June 8, 2013 at the Union County Animal Control Fund Raiser “Raise the Woof” in the afternoon, I kept watching two women working with a frightened dog.  After watching a while I went out to talk with the ladies.  They had recently adopted Dutch and as I slowly approached they said the dog was afraid of everyone and pretty much everything.  He had been abused with fishing poles and a broom by a man.

 

 

So Dutch was even more afraid of men and even more so when they had a hat on.  It also appeared to me he was of afraid of young boys as well.  I asked for permission to approach the dog and I told the ladies what I was going to do at each step.  First I said I am not going to look the dog in the eyes, I don’t want Dutch to feel threatened.  So I gazed at the ground talking to Dutch all happy and knelt down in front of him, after a few moments of talking all happy he reached out for my hand to touch me.

He had turned to look at me.  Shaking hands with a new friend. He also gave me a few kisses.  Photo Attribution: Lisa Merneigh Thompson

He had turned to look at me. Shaking hands with a new friend. He also gave me a few kisses. Photo Attribution: Lisa Merneigh Thompson

After a few touches from Dutch, I proceeded to reach my hand out open palm and he placed is paw in my hand.  His people then gave me some treats to work with him for a few minutes.  The ladies were surprised as to Dutch’s positive behavior with me and we continued to talk and they asked if I would be willing to come to their home to work with Dutch and I said yes and gave them my rates.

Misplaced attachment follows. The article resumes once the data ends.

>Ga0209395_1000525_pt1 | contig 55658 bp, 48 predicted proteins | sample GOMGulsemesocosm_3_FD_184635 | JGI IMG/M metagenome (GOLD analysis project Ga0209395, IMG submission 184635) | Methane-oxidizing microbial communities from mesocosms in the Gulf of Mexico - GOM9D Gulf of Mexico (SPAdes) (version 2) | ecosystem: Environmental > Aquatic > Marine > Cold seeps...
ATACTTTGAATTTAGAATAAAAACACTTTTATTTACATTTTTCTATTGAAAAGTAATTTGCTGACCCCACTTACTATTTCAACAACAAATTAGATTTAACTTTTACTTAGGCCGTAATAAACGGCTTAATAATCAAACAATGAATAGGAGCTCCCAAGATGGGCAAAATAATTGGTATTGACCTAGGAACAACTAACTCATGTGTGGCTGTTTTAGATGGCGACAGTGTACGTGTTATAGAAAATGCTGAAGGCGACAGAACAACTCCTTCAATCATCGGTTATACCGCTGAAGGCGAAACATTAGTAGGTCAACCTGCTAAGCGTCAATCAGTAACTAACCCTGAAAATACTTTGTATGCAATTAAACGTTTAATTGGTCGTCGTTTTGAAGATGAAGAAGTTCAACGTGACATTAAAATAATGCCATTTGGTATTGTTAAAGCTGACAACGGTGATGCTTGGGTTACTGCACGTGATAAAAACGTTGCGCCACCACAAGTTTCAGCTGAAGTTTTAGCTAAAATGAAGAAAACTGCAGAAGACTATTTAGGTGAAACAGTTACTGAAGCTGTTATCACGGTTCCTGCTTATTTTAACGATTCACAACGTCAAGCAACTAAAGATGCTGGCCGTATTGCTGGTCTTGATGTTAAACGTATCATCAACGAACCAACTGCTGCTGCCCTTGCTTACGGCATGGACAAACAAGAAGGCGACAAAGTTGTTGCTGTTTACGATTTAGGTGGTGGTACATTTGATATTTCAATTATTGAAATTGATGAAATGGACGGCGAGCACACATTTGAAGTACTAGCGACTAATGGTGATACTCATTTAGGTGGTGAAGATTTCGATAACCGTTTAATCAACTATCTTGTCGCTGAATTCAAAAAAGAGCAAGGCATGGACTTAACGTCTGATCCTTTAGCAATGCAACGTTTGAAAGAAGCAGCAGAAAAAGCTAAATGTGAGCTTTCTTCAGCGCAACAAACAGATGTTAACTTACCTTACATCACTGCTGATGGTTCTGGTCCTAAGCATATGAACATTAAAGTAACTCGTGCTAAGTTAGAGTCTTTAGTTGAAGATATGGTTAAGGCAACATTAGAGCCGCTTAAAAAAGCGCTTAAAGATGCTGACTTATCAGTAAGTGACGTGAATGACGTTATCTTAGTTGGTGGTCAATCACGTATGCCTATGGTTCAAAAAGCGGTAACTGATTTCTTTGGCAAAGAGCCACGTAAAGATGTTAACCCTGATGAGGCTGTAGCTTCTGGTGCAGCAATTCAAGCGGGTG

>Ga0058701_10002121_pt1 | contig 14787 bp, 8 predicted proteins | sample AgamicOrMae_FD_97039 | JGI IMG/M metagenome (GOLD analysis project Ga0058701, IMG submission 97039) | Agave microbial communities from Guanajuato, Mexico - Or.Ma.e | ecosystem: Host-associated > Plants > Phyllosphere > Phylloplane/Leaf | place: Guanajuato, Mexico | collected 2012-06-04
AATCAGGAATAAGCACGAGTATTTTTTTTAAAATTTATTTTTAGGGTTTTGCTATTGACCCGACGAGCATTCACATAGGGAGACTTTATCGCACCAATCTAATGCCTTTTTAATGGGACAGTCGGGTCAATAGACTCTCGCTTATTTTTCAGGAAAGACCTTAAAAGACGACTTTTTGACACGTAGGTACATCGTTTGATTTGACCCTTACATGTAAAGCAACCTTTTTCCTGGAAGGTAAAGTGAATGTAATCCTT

While I was working with Dutch a large man approached with his dog and I clearly asked him not to approach us.  He totally ignored me and I watched Dutch’s body language and facial attributes change to fear.  So I kept engaging Dutch so that he would ignore the ignorant man.  This particular man made it clear that no one could touch is service dog in training because it was in training especially when folks asked to pet his dog.  He didn’t feel he had to ask to approach another person’s dog and even when told not to  he would totally ignore the requests of stay back.

I later found him and politely told him when someone tells you to stay back you stay back from their dog.  That particular dog I was working with that you felt was OK to approach and do your own things was AFRAID of you and actually afraid of men.  Just like you don’t want someone touching your service dog when it’s in training and you made that clear.  You have to honor the requests of others about not approaching their dog.  I walked away at that moment to let him think about it.